Zeolite L is a known crystalline zeolite as discussed above. Zeolite L contains exchangeable cations. The cations in any particular crystal of zeolite L may be essentially the same or they may be different and in varying proportions. In general, the exchangeable cations are metal cations or cations, as for example, hydrogen and ammonium, which behave like metal cations in that they may be replaced for other exchangeable cations without causing a substantial alteration of the basic crystal structure of the zeolite. Most often the exchangeable metal cations are monovalent, divalent, or trivalent, particularly those of Groups I, II and III of the Periodic Table. Cations of many of the transition metals, lanthanides, and actinides may be used when desired. In the present invention, the exchangeable cations most commonly employed in the zeolite L are sodium, potassium, calcium and/or hydrogen, although other cations may be used when desired. Potassium zeolite L, in which most of the exchangeable cations are potassium cations, is preferred for use in the present invention.
The organic feedstock for the reaction comprises benzene, chlorobenzene, or a mixture thereof. Other compounds may also be present. In most cases the feedstock comprises at least about 10 percent by weight benzene, chlorobenzene, or a mixture thereof. Frequently the organic feedstock comprises at least about 50 percent by weight benzene, chlorobenzene, or a mixture thereof. At least about 90 percent by weight of one of more of these compounds is preferred.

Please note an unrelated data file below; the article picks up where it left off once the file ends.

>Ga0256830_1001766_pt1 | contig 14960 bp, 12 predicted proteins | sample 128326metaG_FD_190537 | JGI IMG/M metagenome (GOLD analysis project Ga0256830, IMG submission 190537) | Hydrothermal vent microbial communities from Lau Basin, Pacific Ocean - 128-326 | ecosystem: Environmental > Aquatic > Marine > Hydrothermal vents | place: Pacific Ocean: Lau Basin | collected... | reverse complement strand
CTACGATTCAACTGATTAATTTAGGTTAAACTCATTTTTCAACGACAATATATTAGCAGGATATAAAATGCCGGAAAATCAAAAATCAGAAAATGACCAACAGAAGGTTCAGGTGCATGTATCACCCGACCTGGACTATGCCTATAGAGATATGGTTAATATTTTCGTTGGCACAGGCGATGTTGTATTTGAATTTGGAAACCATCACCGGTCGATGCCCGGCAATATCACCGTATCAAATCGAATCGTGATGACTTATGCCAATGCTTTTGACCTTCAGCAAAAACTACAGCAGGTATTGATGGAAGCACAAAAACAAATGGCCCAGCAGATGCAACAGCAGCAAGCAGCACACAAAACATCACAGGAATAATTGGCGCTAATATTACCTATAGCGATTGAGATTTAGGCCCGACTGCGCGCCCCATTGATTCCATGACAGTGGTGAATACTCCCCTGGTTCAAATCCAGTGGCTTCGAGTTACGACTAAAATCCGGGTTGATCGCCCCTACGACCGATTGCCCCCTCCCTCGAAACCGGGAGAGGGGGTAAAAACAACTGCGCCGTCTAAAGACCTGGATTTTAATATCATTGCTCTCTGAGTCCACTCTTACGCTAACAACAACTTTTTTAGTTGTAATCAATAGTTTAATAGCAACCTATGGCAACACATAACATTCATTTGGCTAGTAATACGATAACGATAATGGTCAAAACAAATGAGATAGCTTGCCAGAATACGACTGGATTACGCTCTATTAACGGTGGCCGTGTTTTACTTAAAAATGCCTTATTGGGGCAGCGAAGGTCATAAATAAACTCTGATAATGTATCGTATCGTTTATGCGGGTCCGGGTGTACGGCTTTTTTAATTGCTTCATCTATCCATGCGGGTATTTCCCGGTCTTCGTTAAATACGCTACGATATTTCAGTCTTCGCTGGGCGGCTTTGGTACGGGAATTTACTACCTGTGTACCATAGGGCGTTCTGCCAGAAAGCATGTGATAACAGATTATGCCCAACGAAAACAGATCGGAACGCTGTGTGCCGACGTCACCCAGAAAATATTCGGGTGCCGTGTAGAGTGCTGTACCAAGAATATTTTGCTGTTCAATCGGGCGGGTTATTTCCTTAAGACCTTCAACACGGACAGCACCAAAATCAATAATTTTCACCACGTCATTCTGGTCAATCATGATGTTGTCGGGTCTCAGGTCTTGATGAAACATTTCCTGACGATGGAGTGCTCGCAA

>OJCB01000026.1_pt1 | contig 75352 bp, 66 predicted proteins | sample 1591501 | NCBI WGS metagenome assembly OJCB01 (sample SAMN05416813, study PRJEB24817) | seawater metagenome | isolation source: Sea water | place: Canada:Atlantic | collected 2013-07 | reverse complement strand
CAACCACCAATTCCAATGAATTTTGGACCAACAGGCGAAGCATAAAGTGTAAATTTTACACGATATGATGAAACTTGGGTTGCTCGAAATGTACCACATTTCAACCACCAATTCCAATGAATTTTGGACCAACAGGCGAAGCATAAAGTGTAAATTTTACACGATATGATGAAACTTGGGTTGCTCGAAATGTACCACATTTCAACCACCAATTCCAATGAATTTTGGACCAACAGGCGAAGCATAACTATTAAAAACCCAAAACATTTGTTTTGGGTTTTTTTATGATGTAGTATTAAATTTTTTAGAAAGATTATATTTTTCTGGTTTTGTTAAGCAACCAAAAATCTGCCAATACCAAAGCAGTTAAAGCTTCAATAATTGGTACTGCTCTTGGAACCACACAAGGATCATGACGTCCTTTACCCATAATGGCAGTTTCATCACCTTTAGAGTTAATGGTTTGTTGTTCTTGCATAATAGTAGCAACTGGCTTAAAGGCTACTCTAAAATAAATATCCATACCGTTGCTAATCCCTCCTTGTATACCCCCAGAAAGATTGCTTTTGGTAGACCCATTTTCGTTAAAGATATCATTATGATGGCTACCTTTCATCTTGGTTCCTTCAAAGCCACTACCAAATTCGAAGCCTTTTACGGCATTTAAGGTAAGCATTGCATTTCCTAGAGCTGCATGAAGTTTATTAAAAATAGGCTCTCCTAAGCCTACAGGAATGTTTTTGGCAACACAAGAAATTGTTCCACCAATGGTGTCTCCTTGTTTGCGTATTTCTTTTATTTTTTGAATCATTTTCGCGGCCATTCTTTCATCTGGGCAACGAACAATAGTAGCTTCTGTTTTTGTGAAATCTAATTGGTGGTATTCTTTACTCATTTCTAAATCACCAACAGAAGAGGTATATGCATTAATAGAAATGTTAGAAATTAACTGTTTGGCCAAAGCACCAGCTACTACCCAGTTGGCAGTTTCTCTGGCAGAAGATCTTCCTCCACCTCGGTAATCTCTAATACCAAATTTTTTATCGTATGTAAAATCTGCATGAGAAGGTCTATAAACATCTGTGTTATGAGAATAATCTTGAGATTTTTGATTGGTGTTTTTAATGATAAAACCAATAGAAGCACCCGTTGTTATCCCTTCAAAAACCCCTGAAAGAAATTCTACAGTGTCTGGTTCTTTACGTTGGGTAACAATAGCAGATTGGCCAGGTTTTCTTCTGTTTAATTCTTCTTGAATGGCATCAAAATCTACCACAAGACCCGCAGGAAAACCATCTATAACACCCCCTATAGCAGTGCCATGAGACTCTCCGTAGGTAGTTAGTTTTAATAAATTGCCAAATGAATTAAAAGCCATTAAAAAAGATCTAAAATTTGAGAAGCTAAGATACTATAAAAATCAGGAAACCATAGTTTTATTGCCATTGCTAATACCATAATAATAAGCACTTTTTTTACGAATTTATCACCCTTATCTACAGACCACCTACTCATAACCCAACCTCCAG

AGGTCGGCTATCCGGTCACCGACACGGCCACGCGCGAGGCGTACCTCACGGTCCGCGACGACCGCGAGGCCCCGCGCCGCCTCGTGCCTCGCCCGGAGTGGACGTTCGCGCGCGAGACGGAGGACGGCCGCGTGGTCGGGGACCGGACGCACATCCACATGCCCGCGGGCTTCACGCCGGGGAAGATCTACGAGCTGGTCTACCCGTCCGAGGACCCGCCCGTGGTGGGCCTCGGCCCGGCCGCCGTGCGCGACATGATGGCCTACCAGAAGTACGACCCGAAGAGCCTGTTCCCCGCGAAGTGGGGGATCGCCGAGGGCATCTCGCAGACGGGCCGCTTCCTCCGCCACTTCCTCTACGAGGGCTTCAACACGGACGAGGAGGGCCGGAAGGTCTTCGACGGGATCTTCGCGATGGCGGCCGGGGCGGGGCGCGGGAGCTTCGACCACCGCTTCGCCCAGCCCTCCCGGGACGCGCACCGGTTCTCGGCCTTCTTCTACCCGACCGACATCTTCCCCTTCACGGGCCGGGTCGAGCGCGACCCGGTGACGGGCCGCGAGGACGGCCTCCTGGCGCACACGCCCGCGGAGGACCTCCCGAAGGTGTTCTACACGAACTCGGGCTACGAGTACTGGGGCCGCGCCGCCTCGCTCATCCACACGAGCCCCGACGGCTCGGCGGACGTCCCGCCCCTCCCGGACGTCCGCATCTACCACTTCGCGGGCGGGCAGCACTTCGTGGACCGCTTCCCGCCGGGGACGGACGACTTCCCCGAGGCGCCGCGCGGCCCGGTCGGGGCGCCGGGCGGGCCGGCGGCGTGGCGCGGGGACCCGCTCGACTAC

The chlorination reaction is generally conducted in a reaction medium comprising a liquid phase and a catalytic amount of the reactivated zeolite L (nominally referred to as a "liquid phase reaction"). The reaction however may be conducted in a reaction medium consisting of a gas phase and a catalytic amount of the reactivated zeolite L (nominally referred to as a "gas phase reaction").
The reaction may be conducted batchwise, continuously, semi-batchwise, or semi-continuously. Continuous reactions in which chlorinating agent and feedstock are continuously introduced to a reactor containing the reactivated zeolite L and in which reaction product is continuously removed from the reactor, are preferred. Semi-batchwise reactions, especially those in which chlorinating agent is added continuously or intermittently to a batch of the feedstock, are often employed. Semi-continuous reactions in which one of the reactants is added continuously to a reactor containing the reactivated zeolite L while the other reactant is added intermittently, may be used. Strictly batchwise reactions are usually employed only when the chlorinating agent either produces molecular chlorine slowly or reacts slowly with benzene, chlorobenzene, or a mixture thereof under the conditions of the reaction. The reaction may be conducted in the presence of extrinsic diluent or no extrinsic diluent may be used. In the semi-batchwise reaction method, the weight ratio of reactivated zeolite L to the benzene, chlorobenzene, or a mixture thereof initially present may vary widely. In most cases, however, the weight ratio is in the range of from about 0.1:100 to about 20:100. Often the weight ratio is in the range from about 1:100 to about 15:100. A weight ratio in the range of from about 2:100 to about 10:100 is preferred.
Irrespective of the type of reaction, the chlorinating agent may be any material which will chlorinate, either directly or indirectly, benzene, chlorobenzene, or a mixture thereof. The chlorination agents themselves are well known. Examples of chlorinating agents include molecular chlorine, sulfuryl chloride, sulfur monochloride, N-chlorosuccinimide, phosphorous pentachloride, and chloride monoxide. The preferred chlorinating agent is molecular chlorine.